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Updated 2 Feb 2023 | Other antiplatelet drugs


Solution for infusion containing 75mg eptifibatide in 100ml.
Solution for injection containing 20mg eptifibatide in 10ml.

Drugs List

  • eptifibatide 20mg/10ml injection
  • eptifibatide 75mg/100ml infusion
  • INTEGRILIN 20mg/10ml injection
  • INTEGRILIN 75mg/100ml infusion
  • Therapeutic Indications


    To be used in conjunction with aspirin and unfractionated heparin for:

    Prevention of early myocardial infarction in patients presenting with unstable angina or non-Q-wave myocardial infarction, with the last episode of chest pain occurring within 24 hours and with ECG changes and/or elevated cardiac enzymes.

    Patients likely to benefit most from this treatment are those at high risk of developing myocardial infarction within the first 3-4 days after the onset of acute angina symptoms (e.g. those likely to undergo an early PTCA).


    Treatment should be initiated in hospital by a specialist, as soon as possible after diagnosis.

    Eptifibatide is intended for use with aspirin and unfractionated heparin unless contraindicated.

    Eptifibatide infusion must be used in conjunction with eptifibatide injection.


    Initial dose: Intravenous bolus of 180micrograms/kg as soon as possible after diagnosis.
    Maintenance dose: A continuous infusion of 2micrograms/kg/minute for up to 72 hours, until initiation of coronary artery bypass (CABG) surgery, or discharge from the hospital (whichever occurs first).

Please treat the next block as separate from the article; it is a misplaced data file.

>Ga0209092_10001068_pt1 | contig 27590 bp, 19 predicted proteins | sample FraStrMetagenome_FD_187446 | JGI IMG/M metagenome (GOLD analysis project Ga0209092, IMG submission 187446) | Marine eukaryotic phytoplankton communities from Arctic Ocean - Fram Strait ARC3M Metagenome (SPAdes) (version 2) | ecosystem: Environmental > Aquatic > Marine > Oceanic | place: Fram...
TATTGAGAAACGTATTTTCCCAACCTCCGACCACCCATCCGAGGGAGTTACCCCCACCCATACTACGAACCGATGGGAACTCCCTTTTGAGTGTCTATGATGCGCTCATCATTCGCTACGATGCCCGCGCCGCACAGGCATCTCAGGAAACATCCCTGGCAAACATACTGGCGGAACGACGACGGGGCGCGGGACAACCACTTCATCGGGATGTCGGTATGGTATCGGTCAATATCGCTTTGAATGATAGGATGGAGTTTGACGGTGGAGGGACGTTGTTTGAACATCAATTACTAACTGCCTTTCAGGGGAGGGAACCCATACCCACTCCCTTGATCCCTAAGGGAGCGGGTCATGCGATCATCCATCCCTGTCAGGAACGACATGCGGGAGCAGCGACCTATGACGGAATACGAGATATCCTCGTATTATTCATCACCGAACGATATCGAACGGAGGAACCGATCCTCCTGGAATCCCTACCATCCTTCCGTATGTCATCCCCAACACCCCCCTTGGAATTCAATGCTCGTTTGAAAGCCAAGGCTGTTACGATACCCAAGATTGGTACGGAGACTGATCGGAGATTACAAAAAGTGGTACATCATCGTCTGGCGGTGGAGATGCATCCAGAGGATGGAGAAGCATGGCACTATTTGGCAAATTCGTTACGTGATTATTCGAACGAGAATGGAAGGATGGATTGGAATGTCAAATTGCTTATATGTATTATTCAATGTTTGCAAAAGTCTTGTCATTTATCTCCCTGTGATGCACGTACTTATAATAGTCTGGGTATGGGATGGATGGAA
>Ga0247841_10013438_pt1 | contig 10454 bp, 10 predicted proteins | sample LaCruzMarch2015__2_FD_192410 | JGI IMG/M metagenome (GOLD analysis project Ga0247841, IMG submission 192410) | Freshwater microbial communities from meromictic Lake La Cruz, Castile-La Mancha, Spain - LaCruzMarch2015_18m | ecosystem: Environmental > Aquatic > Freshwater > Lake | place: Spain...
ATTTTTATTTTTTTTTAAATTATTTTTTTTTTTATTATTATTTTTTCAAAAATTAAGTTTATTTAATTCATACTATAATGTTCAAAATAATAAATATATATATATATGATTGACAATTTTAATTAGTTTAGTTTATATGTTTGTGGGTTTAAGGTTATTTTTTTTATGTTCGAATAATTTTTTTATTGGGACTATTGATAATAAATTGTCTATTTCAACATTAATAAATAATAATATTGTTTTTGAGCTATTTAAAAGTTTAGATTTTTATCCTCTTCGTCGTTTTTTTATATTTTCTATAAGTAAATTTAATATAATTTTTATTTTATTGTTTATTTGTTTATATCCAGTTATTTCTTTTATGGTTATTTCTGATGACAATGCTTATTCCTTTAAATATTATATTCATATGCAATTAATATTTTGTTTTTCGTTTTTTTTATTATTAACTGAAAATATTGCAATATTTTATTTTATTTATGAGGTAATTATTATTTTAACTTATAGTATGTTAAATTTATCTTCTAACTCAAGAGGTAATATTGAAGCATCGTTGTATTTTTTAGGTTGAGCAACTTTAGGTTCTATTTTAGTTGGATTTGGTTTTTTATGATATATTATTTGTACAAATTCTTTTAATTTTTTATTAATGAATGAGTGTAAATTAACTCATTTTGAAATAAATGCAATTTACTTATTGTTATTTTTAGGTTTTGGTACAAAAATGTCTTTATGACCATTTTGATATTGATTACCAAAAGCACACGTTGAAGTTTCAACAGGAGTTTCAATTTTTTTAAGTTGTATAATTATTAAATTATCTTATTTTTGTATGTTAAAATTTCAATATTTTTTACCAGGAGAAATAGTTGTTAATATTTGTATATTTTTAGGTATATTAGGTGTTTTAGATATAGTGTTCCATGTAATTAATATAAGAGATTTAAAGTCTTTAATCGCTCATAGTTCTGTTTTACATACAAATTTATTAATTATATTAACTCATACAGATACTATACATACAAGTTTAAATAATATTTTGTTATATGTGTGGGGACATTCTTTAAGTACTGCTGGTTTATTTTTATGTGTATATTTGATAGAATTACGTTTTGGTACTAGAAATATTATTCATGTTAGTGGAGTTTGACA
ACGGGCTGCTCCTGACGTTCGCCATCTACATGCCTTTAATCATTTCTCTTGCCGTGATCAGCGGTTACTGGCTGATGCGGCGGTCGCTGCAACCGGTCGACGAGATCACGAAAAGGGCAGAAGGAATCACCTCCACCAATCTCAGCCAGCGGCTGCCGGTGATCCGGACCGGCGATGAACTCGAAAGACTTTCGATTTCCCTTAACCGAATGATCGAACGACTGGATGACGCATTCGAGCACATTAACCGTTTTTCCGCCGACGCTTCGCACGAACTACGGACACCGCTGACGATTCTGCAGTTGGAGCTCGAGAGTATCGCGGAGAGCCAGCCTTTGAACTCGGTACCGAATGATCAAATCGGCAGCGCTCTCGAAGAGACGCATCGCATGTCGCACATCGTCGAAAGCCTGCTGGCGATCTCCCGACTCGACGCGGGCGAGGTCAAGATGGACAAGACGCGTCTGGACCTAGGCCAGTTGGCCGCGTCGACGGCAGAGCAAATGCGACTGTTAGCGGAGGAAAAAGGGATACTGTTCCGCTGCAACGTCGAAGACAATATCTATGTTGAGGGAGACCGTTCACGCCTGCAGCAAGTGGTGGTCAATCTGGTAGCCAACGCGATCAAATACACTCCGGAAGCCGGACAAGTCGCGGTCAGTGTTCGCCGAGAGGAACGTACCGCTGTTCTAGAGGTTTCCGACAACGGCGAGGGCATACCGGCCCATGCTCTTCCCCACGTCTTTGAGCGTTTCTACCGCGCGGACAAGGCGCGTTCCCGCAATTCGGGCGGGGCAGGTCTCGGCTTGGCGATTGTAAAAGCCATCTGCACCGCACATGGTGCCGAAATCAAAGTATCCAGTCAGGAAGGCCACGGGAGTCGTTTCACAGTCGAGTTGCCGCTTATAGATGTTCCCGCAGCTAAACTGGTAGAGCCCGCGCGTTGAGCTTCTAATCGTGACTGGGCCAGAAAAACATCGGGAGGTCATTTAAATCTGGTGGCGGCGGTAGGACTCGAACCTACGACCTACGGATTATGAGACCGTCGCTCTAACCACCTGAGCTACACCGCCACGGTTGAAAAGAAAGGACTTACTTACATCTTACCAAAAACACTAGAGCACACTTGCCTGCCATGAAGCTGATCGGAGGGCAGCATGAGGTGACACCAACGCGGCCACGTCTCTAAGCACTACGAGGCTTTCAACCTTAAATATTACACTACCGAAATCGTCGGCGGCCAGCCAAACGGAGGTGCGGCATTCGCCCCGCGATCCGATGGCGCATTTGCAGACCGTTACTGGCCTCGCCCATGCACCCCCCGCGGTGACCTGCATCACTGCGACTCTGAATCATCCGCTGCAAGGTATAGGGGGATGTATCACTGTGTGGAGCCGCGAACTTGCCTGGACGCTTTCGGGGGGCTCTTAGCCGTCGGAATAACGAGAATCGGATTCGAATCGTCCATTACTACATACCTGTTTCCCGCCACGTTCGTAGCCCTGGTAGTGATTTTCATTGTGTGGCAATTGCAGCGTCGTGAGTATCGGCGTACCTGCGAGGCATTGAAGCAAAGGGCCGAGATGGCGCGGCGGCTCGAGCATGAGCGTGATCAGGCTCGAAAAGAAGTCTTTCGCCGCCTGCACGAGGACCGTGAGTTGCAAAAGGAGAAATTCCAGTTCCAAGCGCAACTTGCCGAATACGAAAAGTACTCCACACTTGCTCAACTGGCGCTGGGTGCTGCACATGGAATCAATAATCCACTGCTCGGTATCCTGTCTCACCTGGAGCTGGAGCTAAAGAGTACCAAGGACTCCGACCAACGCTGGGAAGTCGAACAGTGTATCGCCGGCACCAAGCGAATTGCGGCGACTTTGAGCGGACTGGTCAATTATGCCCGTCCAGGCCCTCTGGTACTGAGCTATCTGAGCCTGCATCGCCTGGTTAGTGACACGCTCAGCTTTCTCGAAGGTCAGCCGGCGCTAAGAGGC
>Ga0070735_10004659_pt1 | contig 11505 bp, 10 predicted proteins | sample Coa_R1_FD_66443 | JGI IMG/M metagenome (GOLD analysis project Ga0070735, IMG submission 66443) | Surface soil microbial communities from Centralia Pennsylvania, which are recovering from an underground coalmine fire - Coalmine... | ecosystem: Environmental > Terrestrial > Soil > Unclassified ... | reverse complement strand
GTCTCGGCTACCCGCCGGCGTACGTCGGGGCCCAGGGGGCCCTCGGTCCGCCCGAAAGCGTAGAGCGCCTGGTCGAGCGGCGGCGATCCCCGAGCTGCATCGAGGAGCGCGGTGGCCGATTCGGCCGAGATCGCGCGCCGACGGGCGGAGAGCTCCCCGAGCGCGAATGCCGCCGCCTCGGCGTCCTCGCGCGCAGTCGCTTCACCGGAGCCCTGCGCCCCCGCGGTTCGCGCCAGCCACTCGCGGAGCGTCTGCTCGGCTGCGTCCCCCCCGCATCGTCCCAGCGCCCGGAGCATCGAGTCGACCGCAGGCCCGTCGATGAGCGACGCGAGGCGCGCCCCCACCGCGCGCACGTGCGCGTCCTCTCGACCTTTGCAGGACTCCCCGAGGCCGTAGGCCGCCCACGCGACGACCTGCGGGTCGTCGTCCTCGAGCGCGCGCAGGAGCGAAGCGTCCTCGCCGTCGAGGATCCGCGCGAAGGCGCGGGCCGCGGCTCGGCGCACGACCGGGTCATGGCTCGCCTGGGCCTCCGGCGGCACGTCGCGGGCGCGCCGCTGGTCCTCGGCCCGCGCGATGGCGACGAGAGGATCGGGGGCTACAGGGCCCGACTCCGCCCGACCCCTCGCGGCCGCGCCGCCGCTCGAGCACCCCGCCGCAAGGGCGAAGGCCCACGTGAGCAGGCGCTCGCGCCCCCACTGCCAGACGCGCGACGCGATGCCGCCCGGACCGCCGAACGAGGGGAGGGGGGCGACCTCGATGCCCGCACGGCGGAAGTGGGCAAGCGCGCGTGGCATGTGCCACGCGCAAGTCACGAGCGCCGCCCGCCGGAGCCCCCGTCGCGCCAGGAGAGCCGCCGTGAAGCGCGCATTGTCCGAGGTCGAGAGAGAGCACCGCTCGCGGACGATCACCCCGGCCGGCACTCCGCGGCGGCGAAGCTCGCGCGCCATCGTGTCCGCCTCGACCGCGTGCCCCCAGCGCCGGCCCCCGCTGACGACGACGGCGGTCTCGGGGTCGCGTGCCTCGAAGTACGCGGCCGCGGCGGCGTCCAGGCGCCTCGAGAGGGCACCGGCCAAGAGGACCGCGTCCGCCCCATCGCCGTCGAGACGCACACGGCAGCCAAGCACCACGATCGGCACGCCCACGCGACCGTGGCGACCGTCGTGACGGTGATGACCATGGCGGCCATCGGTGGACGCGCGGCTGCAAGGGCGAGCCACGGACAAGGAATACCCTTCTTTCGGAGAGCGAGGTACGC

Percutaneous Coronary Intervention (PCI)
    If PCI is performed during eptifibatide therapy, continue the infusion for 20 to 24 hours post-PCI for an overall maximum duration of therapy of 96 hours.

    Emergency or semi-elective surgery
    If the patient requires emergency or urgent cardiac surgery during eptifibatide therapy, terminate infusion immediately. If semi-elective surgery is required, stop the infusion at a time appropriate to allow platelet function to return towards normal.


    Not recommended for use in patients under 18 years old.

    Patients with Renal Impairment

    Moderate renal impairment (creatinine clearance 30ml/minute to 50ml/minute)
    Initial dose: Intravenous bolus of 180micrograms/kg as soon as possible after diagnosis.
    Maintenance dose: A continuous infusion of 1microgram/kg/minute for the remainder of the duration of therapy.

    Severe renal impairment (creatinine clearance below 30ml/minute)

    The Renal Drug Handbook suggests that for patients with a glomerular filtration rate below 50ml/minute the infusion should be reduced to 1microgram/kg/minute and used with caution due to limited experience.

    Patients with Hepatic Impairment

    Experience is limited in these patients. Administer with caution in patients in whom coagulation could be affected.

    Contraindicated in clinically significant hepatic impairment - increased risk of bleeding.

    Additional Dosage Information

    Heparin dosage

    The manufacturer of eptifibatide recommends the following doses for heparin unless contraindicated:

    For unstable angina/ non-Q wave myocardial infarction:

    Patients weighing 70kg and over
    Initial dose: Intravenous bolus of 5,000units.
    Maintenance dose: A continuous intravenous infusion 1,000units/hour.

    Patients weighing less than 70kg
    Initial dose: Intravenous bolus of 60units/kg.
    Maintenance dose: 12units/kg/hour continuous intravenous infusion.

    The activated partial thromboplastin time (aPTT) must be monitored in order to maintain a value between 50 and 70 seconds, above 70 seconds there may be an increased risk of bleeding.

    If PCI is to be performed in the setting of unstable angina/non-Q wave myocardial infarction